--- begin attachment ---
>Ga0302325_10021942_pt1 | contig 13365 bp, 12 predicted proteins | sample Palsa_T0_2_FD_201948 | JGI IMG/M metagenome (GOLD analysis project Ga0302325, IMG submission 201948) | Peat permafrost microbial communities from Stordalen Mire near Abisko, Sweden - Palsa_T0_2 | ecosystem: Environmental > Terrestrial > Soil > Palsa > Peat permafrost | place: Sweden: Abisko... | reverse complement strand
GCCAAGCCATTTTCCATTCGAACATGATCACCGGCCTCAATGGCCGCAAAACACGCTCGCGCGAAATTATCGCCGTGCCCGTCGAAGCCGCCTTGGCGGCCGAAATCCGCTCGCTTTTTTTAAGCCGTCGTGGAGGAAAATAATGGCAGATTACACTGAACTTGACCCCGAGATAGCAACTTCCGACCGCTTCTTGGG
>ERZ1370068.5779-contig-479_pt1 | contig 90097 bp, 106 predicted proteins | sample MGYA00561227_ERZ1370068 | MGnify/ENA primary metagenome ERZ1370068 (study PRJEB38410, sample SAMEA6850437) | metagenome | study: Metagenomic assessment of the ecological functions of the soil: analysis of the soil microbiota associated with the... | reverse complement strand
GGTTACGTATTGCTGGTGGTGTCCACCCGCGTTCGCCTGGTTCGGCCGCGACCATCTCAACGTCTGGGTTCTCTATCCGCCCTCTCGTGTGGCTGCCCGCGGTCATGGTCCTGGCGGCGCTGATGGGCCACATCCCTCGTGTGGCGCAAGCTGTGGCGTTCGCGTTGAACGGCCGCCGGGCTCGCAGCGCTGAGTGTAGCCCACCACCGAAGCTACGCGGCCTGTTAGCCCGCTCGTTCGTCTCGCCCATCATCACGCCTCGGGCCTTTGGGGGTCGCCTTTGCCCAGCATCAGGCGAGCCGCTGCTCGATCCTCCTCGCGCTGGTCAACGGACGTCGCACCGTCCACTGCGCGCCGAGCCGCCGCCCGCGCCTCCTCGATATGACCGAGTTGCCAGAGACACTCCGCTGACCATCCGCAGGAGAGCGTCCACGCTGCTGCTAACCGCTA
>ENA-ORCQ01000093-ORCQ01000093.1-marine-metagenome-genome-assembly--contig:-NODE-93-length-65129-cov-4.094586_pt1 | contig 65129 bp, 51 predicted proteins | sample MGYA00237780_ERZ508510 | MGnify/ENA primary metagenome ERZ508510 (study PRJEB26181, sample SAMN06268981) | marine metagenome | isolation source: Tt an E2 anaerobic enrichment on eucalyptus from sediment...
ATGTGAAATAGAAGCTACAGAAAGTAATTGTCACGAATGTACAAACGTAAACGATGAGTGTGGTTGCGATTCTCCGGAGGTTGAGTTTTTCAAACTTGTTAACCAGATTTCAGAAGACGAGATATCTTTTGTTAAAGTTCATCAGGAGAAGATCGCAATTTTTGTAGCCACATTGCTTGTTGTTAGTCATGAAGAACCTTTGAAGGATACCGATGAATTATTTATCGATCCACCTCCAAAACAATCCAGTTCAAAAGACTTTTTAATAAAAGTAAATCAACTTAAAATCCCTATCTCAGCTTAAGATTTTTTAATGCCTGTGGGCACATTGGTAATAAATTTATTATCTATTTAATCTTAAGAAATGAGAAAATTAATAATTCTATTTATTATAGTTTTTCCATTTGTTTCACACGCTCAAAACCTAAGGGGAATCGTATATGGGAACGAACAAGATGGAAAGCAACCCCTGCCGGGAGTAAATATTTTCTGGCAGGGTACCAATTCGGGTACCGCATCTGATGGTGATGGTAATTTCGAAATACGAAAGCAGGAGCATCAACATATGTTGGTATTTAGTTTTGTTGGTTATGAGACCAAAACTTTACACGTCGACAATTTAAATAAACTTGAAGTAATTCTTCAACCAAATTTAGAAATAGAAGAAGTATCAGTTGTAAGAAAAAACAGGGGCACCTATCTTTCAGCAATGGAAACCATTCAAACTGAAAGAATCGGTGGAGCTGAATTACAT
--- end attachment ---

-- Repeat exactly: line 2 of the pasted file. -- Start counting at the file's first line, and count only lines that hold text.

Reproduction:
GCCAAGCCATTTTCCATTCGAACATGATCACCGGCCTCAATGGCCGCAAAACACGCTCGCGCGAAATTATCGCCGTGCCCGTCGAAGCCGCCTTGGCGGCCGAAATCCGCTCGCTTTTTTTAAGCCGTCGTGGAGGAAAATAATGGCAGATTACACTGAACTTGACCCCGAGATAGCAACTTCCGACCGCTTCTTGGG